U study finds morphine aids tumor growth in mice

Dan Haugen

A University study published last week found that a common treatment for cancer pain actually promotes tumor growth in laboratory mice.

Researchers, led by Dr. Kalpna Gupta, implanted human breast cancer tumor tissue into the mice. They then injected the animals with morphine dosages proportionate to those human cancer patients regularly receive. The drug stimulated blood vessel growth, or angiogenesis, which provides nutrients to existing tumors.

The findings could change the way doctors treat pain in cancer patients, but Gupta, a University professor, said there’s not enough evidence yet to suggest doctors should stop prescribing the drug.

“This research was only in animals,” Gupta said. “There is no data for humans.”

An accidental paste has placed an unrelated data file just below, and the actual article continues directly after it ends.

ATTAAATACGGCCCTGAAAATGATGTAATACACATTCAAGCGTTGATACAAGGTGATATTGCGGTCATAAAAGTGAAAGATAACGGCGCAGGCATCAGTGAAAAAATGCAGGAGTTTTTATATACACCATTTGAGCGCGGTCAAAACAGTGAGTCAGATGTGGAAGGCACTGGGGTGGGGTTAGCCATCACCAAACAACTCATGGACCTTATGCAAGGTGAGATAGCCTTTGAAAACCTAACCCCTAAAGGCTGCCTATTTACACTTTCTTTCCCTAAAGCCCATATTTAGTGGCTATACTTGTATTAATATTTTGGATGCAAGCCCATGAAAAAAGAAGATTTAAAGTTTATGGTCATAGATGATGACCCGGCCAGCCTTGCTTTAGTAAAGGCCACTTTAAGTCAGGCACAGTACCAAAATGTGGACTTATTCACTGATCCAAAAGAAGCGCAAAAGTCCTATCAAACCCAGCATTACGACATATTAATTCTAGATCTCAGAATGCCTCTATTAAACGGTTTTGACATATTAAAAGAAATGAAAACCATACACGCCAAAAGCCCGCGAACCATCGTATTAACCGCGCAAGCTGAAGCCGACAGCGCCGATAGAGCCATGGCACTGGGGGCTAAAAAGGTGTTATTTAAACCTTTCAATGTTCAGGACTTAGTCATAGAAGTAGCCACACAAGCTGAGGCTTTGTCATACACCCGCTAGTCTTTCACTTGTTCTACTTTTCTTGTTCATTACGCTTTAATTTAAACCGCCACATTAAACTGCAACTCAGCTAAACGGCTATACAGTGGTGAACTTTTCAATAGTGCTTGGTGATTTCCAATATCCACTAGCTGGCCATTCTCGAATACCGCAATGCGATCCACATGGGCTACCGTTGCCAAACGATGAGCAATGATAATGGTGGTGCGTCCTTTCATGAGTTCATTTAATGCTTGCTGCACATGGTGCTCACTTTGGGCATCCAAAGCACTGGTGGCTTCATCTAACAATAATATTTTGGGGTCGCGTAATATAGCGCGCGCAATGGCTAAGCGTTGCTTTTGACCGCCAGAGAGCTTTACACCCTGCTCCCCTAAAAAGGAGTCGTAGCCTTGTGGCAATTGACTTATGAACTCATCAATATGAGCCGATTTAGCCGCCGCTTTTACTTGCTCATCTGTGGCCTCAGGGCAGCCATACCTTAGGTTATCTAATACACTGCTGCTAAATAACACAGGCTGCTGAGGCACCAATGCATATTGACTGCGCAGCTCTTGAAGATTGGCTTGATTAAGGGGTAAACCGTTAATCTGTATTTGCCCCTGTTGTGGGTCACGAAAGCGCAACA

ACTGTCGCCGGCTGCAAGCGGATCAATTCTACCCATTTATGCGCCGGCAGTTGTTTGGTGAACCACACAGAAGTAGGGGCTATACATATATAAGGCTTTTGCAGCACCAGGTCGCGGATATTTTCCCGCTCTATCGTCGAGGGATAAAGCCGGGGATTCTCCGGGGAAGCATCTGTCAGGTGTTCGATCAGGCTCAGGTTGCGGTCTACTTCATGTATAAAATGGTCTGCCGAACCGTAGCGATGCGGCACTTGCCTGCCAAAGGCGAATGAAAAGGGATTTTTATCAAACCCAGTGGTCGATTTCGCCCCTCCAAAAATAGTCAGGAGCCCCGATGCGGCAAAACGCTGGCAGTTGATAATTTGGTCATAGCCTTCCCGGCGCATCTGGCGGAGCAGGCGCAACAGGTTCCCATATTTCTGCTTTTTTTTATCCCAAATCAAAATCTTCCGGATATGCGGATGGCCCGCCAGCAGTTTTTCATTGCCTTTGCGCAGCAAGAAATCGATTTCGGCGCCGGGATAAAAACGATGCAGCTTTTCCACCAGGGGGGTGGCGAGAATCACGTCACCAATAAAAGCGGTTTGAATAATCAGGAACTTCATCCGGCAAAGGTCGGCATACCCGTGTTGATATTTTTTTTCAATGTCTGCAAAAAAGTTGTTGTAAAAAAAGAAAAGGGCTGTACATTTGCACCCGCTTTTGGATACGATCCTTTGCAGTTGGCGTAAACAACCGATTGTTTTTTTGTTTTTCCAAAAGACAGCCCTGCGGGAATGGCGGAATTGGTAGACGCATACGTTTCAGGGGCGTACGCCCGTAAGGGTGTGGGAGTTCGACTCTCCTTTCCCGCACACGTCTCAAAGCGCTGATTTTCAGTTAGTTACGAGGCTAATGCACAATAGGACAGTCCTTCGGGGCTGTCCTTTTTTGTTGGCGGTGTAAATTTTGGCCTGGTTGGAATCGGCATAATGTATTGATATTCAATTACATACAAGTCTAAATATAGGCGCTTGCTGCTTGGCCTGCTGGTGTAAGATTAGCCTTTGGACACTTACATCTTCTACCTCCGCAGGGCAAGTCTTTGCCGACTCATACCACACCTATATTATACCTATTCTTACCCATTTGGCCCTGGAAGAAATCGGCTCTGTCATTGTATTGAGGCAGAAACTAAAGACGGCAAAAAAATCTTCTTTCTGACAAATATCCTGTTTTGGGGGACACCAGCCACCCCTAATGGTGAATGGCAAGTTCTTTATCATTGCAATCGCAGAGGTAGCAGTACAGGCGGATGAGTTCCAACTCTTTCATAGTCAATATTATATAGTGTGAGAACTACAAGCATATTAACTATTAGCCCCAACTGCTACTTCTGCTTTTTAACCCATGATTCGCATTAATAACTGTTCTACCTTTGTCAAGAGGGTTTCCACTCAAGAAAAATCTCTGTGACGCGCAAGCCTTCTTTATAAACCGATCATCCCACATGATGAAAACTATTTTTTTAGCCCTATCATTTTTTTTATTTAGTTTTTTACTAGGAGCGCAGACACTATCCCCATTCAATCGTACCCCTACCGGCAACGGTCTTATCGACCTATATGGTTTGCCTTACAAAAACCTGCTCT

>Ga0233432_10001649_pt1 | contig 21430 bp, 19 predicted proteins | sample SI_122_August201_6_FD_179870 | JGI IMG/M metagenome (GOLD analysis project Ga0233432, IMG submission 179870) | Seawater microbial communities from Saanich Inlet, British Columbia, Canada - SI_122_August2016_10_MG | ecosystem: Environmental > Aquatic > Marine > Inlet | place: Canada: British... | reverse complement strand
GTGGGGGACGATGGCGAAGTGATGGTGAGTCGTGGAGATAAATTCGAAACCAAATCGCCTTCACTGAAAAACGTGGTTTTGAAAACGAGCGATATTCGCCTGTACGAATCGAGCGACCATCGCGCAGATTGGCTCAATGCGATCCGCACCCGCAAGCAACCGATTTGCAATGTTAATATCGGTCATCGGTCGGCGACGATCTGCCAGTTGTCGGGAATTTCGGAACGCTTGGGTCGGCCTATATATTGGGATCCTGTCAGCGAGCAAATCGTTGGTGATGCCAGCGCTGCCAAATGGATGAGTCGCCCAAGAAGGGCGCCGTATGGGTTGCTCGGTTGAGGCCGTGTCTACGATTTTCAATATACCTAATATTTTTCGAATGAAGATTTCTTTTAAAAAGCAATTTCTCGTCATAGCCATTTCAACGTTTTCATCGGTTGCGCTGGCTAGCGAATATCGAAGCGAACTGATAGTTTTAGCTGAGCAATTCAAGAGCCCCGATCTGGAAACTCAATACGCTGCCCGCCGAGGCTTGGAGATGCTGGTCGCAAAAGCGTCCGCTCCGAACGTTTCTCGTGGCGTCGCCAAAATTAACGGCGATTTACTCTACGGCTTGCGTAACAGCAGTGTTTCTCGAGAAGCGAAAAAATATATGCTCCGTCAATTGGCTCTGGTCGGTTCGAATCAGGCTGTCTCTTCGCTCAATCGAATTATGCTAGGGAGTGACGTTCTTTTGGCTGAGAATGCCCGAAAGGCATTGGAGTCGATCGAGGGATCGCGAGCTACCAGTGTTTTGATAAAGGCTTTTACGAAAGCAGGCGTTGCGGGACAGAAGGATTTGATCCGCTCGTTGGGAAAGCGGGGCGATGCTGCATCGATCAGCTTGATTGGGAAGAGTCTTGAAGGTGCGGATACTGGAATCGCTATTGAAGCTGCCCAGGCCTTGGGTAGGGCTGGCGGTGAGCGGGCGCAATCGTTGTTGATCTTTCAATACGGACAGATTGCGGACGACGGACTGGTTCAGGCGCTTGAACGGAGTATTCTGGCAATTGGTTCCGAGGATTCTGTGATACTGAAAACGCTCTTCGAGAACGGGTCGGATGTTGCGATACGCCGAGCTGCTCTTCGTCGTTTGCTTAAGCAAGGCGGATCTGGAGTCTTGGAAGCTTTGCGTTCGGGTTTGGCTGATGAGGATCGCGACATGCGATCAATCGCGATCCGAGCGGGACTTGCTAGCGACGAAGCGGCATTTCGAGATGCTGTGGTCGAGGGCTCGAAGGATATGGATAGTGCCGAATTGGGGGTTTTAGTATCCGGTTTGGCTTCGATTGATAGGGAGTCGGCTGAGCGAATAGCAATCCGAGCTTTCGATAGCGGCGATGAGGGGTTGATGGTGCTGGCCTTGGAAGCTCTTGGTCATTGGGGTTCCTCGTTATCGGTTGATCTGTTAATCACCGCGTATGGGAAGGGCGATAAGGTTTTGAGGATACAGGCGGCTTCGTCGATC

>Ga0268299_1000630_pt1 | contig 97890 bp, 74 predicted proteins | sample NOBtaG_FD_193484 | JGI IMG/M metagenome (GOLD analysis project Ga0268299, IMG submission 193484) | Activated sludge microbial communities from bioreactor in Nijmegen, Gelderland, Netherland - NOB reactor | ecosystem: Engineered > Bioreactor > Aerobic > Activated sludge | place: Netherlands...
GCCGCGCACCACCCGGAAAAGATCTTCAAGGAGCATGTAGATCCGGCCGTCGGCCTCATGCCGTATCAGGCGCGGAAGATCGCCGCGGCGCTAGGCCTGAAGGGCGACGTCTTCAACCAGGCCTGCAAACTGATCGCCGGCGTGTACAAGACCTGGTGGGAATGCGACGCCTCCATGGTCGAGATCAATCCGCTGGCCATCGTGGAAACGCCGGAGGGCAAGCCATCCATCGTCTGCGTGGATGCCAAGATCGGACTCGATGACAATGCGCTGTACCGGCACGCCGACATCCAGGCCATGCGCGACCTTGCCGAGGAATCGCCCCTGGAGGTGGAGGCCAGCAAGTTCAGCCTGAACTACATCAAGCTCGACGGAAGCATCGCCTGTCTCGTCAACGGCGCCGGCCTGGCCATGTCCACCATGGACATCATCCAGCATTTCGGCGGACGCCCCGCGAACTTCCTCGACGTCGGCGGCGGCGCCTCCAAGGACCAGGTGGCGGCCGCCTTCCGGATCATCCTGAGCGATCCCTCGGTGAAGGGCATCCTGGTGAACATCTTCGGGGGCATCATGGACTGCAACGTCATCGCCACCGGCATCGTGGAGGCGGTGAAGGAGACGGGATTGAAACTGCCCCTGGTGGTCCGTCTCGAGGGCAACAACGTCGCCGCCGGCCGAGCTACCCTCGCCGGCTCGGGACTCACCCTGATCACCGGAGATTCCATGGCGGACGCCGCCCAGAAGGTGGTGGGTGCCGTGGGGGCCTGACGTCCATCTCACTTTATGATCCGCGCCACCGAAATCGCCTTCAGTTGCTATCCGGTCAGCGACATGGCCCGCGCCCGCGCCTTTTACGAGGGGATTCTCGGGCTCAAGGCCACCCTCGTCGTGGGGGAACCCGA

It could still be several years before human testing is completed, Gupta said. If researchers produce similar findings in human patients, it would not only have implications for cancer pain relief. Gupta said blood vessel growth is also important to wound healing and some cardiovascular diseases, for example. Morphine or a similar opiate could be made to help spur vessel growth in these instances.

The study was published in last Thursday’s issue of Cancer Research.

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